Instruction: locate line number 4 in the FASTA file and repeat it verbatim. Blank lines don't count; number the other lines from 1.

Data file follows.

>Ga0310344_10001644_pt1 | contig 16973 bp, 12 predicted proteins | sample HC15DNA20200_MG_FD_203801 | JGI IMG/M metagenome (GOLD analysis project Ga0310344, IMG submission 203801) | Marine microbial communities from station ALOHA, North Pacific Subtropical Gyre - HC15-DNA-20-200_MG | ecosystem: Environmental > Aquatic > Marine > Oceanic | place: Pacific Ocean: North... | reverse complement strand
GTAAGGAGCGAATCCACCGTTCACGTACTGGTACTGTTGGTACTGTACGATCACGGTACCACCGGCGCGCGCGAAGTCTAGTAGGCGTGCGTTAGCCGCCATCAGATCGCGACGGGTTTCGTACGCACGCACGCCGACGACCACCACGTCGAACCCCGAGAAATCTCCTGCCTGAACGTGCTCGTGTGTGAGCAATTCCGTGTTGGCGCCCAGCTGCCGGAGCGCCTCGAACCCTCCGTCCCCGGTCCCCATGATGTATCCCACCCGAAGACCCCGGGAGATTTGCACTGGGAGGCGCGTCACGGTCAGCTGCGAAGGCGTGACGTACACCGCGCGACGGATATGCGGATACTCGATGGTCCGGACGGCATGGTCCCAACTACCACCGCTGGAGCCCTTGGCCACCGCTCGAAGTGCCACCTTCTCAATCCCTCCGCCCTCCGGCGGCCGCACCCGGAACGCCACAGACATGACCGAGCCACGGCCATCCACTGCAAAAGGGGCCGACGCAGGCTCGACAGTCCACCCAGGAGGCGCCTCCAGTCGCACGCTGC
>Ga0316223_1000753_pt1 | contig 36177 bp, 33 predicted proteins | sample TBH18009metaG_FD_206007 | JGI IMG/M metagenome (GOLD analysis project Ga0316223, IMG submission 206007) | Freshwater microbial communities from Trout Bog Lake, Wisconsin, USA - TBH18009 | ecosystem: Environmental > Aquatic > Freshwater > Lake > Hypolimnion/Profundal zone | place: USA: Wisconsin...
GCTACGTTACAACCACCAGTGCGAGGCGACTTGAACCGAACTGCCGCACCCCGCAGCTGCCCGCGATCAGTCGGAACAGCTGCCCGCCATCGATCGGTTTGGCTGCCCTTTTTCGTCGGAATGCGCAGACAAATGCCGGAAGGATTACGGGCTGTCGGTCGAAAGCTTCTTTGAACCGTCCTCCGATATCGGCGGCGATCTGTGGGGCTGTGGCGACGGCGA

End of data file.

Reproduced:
GCTACGTTACAACCACCAGTGCGAGGCGACTTGAACCGAACTGCCGCACCCCGCAGCTGCCCGCGATCAGTCGGAACAGCTGCCCGCCATCGATCGGTTTGGCTGCCCTTTTTCGTCGGAATGCGCAGACAAATGCCGGAAGGATTACGGGCTGTCGGTCGAAAGCTTCTTTGAACCGTCCTCCGATATCGGCGGCGATCTGTGGGGCTGTGGCGACGGCGA